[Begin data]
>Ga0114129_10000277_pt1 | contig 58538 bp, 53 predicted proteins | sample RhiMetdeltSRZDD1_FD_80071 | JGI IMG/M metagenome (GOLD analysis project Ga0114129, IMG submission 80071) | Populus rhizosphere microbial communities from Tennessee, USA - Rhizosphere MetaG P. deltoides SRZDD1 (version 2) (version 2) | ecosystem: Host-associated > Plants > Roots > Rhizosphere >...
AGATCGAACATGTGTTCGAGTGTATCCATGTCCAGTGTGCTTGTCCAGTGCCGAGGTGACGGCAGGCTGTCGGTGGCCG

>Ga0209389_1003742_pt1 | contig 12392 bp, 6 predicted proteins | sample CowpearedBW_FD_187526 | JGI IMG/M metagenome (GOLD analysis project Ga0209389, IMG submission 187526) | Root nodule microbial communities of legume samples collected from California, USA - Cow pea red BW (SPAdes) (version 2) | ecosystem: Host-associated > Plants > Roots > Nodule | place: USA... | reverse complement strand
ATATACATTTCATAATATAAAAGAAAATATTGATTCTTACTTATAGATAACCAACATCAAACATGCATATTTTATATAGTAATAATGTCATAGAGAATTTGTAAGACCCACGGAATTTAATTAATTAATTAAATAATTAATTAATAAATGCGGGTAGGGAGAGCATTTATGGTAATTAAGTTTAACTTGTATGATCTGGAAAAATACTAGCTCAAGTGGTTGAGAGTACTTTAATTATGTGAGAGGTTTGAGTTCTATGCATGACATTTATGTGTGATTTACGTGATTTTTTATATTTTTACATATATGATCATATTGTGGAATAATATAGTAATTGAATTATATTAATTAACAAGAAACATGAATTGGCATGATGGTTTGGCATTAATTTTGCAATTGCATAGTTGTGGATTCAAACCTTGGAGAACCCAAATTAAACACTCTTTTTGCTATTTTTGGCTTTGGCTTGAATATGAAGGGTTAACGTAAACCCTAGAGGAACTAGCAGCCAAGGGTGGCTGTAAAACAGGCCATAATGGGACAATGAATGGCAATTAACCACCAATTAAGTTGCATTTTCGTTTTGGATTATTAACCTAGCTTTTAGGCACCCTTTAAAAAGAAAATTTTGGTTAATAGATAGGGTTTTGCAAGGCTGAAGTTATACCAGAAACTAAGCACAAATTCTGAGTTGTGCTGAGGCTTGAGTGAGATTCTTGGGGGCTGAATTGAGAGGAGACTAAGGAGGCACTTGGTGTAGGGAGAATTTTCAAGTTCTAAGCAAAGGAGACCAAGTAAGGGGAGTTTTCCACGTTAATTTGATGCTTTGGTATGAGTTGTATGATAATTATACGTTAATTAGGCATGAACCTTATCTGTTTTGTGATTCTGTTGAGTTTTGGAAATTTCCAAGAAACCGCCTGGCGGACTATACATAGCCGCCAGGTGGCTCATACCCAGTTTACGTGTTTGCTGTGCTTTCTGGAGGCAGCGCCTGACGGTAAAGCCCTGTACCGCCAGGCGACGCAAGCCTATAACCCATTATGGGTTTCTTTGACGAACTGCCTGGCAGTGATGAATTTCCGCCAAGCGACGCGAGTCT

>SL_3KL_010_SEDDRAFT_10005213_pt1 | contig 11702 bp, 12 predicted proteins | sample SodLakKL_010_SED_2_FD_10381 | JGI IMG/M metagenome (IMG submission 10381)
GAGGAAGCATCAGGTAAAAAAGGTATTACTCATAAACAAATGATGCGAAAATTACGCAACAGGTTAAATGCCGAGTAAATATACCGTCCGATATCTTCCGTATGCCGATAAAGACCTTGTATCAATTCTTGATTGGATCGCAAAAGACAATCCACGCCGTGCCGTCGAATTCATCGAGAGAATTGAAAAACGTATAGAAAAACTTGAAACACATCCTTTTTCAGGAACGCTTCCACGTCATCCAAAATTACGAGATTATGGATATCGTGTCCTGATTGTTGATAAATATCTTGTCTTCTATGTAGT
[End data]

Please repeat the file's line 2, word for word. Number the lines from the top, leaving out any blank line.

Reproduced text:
AGATCGAACATGTGTTCGAGTGTATCCATGTCCAGTGTGCTTGTCCAGTGCCGAGGTGACGGCAGGCTGTCGGTGGCCG